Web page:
Polycystic ovary syndrome (PCOS) is the most common endocrine disorder in women of reproductive age all over the world; the prevalence of the polycystic ovary syndrome varies widely, depending on the ethnicity, body composition and definition used for diagnosis. The literature shows that the prevalence is 15% when the broader Rotterdam criteria are applied. Prevalence can reach almost 30% in women with overweight and obesity. Thus, polycystic ovary syndrome imposes a significant economic burden on national health systems.
Heterogeneous disorder affects several body systems and leads to reproductive and metabolic complications. It is also the most common cause of chronic anovulation and hyperandrogenism in young women.
Two of three criteria determines PCOS:
Menstrual irregularity (oligo-ovulation or anovulation),
Hyperandrogenism (clinical or biochemical),
Polycystic morphology of the ovaries.
Infertility, obesity, insulin resistance and dyslipidemia often accompany it.
Polycystic ovary syndrome is an extremely complex disorder that arises from a combination of heredity and environmental factors. Ethnic variations of PCOS are strongly determined by the genetic origin of humans. It is almost certainly a genetic condition, but the exact causes of hyperandrogenism, the cause of changes in ovarian function and the cause of anovulation that affects a subgroup of these women, remain unknown and are still under investigation. The genetic effect of the polycystic ovary syndrome has been suggested in many studies, including the identification of family clustering of the polycystic ovary syndrome and high heritability in twin studies.
Influence on Fertility
Polycystic ovary syndrome is the most common cause of anovulatory infertility and eugonadotropic hypogonadism in accordance with the WHO, and it is often diagnosed for the first time in a fertility clinic. Infertility is the main clinical consequence of ovulatory dysfunction in the syndrome of polycystic ovaries. Seventy five percent of these women suffer from infertility due to anovulation. This may explain the effects of obesity, metabolic, inflammatory and endocrine abnormalities on ovulatory function, oocyte quality and susceptibility to endometrium. Ovarian hyperandrogenism and hyperinsulinemia may contribute to premature luteinization of granulosa cells, and paracrine dysregulation of growth factors may disrupt the intrafocalic environment and worsen the cytoplasmic and/or nuclear maturation of oocytes. These features are not universal, and the quality of oocytes, fertilization and the speed of implantation in an individual woman with polycystic ovary syndrome can be normal.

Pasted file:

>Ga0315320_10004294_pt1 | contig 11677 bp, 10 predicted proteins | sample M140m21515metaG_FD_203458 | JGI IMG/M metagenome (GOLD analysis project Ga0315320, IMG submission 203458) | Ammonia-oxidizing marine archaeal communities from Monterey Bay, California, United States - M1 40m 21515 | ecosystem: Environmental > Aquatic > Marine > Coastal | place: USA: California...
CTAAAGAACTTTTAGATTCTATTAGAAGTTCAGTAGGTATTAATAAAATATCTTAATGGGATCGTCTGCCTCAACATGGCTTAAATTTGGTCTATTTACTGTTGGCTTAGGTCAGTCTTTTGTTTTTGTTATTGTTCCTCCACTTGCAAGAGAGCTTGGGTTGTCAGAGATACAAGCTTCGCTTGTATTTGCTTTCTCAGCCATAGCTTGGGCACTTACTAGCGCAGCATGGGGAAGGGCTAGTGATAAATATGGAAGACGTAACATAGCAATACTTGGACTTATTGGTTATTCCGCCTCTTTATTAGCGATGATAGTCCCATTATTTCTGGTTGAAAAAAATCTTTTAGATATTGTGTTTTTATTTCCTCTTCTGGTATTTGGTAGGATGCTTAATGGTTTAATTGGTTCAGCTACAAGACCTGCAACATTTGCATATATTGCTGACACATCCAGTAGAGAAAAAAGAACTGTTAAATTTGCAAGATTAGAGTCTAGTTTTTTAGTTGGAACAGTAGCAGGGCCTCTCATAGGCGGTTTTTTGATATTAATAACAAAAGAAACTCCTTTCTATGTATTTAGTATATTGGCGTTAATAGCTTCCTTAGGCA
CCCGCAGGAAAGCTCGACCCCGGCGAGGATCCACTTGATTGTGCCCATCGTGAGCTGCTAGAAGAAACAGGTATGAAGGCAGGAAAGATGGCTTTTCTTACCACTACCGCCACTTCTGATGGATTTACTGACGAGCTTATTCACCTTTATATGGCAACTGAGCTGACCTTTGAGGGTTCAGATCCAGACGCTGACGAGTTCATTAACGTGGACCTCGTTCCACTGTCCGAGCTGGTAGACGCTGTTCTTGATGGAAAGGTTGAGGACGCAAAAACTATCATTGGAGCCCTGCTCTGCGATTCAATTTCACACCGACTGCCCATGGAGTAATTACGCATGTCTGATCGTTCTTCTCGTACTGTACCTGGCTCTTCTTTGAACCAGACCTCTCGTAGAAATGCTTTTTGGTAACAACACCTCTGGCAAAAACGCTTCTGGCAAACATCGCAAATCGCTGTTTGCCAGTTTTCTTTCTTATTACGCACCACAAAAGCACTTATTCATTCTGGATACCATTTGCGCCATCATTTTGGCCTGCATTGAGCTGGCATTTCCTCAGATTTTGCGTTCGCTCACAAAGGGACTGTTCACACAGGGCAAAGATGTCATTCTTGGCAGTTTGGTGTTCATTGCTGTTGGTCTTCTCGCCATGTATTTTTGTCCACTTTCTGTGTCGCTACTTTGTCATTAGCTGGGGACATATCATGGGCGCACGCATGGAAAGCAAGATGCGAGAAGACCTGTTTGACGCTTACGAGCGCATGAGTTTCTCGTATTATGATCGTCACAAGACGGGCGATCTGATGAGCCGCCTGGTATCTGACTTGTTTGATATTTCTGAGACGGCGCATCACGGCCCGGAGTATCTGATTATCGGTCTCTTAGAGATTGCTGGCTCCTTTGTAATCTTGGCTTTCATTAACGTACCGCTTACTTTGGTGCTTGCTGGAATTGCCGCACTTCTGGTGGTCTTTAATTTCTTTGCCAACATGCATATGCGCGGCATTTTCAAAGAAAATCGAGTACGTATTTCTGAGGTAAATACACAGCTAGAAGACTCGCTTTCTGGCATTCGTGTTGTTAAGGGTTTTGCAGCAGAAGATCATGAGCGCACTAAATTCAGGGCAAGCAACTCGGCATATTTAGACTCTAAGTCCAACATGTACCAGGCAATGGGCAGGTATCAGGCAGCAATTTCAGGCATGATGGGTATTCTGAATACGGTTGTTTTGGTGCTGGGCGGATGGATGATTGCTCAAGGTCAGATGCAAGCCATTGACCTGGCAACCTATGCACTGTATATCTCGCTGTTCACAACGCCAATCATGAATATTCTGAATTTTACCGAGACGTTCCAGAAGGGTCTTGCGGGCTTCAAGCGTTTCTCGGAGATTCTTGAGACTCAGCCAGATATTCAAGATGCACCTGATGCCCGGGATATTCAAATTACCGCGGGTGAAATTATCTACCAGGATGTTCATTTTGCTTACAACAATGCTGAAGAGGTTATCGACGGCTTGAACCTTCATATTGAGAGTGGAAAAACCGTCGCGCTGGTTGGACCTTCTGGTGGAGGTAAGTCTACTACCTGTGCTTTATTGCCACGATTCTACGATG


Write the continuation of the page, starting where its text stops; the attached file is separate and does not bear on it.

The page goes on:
Diagnosis of polycystic ovary syndrome is based mainly on clinical history and physical examination. The main clinical features of polycystic ovary syndrome are hyperandrogenism and menstrual dysfunction. It is generally recognized that polycystic ovary syndrome is not a specific endocrine disease, but a syndrome represented by a set of signs and symptoms, and that no one sign, symptom or test is diagnostic.
The establishment of criteria for the diagnosis of polycystic ovary syndrome proved to be complex and contradictory. Diagnostic criteria for polycystic ovary syndrome are based on consensus of experts, and not on evidence. In 2003, the Rotterdam Consensus expanded the diagnostic criteria to include at least two of the following characteristics:
Clinical or biochemical hyperandrogenism,
Oligo-anovulation (violation of the cycle),
Polycystic ovaries (PCO) (excess of antral follicle on ultrasound with ≥12 follicles from 2 to 9 mm per ovary and/or volume of ovaries ≥10 ml).
An Expert Panel from the 2012 NIH Evidence Based Methodology Workshop on polycystic ovary syndrome recommended that clinicians use earlier Rotterdam criteria for diagnosis.
Consensus opinion as a whole agreed that the ovary is central to the disorder and that other endocrinological disorders need to be excluded before the diagnosis is made (PCOS is the diagnosis of the exception). These disorders include non-classical adrenal hyperplasia, Cushing’s syndrome, androgen-producing tumors, and drug-induced excess of androgens. In addition, clinicians should exclude ovulatory dysfunction for other reasons, including thyroid dysfunction and hyperprolactinaemia, as well as pregnancy in women of reproductive age.
Evaluation of women with suspected polycystic ovary syndrome should include:
Serum thyroid-stimulating hormone (TSH),